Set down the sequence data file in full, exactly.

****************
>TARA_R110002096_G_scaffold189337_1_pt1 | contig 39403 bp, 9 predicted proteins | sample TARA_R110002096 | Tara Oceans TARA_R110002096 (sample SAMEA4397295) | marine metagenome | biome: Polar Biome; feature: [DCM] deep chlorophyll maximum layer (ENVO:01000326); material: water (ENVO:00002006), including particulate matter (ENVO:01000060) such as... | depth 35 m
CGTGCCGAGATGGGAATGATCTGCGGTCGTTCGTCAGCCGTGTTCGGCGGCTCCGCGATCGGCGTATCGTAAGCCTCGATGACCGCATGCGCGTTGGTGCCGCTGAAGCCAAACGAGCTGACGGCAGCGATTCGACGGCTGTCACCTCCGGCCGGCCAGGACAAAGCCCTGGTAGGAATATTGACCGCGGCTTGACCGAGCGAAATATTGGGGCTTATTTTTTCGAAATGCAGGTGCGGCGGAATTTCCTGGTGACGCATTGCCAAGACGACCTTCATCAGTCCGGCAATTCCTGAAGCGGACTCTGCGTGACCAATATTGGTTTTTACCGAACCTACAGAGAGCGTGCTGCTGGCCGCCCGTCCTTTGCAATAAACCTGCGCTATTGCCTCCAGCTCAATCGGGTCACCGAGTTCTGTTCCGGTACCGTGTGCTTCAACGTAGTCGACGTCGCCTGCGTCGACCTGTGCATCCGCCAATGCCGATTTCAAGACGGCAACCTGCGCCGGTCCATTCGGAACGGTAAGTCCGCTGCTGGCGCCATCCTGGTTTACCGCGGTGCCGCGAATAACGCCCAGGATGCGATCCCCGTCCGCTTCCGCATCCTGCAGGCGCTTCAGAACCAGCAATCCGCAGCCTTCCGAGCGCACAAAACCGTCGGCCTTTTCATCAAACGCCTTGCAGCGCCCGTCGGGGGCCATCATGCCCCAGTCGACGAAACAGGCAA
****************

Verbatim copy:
>TARA_R110002096_G_scaffold189337_1_pt1 | contig 39403 bp, 9 predicted proteins | sample TARA_R110002096 | Tara Oceans TARA_R110002096 (sample SAMEA4397295) | marine metagenome | biome: Polar Biome; feature: [DCM] deep chlorophyll maximum layer (ENVO:01000326); material: water (ENVO:00002006), including particulate matter (ENVO:01000060) such as... | depth 35 m
CGTGCCGAGATGGGAATGATCTGCGGTCGTTCGTCAGCCGTGTTCGGCGGCTCCGCGATCGGCGTATCGTAAGCCTCGATGACCGCATGCGCGTTGGTGCCGCTGAAGCCAAACGAGCTGACGGCAGCGATTCGACGGCTGTCACCTCCGGCCGGCCAGGACAAAGCCCTGGTAGGAATATTGACCGCGGCTTGACCGAGCGAAATATTGGGGCTTATTTTTTCGAAATGCAGGTGCGGCGGAATTTCCTGGTGACGCATTGCCAAGACGACCTTCATCAGTCCGGCAATTCCTGAAGCGGACTCTGCGTGACCAATATTGGTTTTTACCGAACCTACAGAGAGCGTGCTGCTGGCCGCCCGTCCTTTGCAATAAACCTGCGCTATTGCCTCCAGCTCAATCGGGTCACCGAGTTCTGTTCCGGTACCGTGTGCTTCAACGTAGTCGACGTCGCCTGCGTCGACCTGTGCATCCGCCAATGCCGATTTCAAGACGGCAACCTGCGCCGGTCCATTCGGAACGGTAAGTCCGCTGCTGGCGCCATCCTGGTTTACCGCGGTGCCGCGAATAACGCCCAGGATGCGATCCCCGTCCGCTTCCGCATCCTGCAGGCGCTTCAGAACCAGCAATCCGCAGCCTTCCGAGCGCACAAAACCGTCGGCCTTTTCATCAAACGCCTTGCAGCGCCCGTCGGGGGCCATCATGCCCCAGTCGACGAAACAGGCAA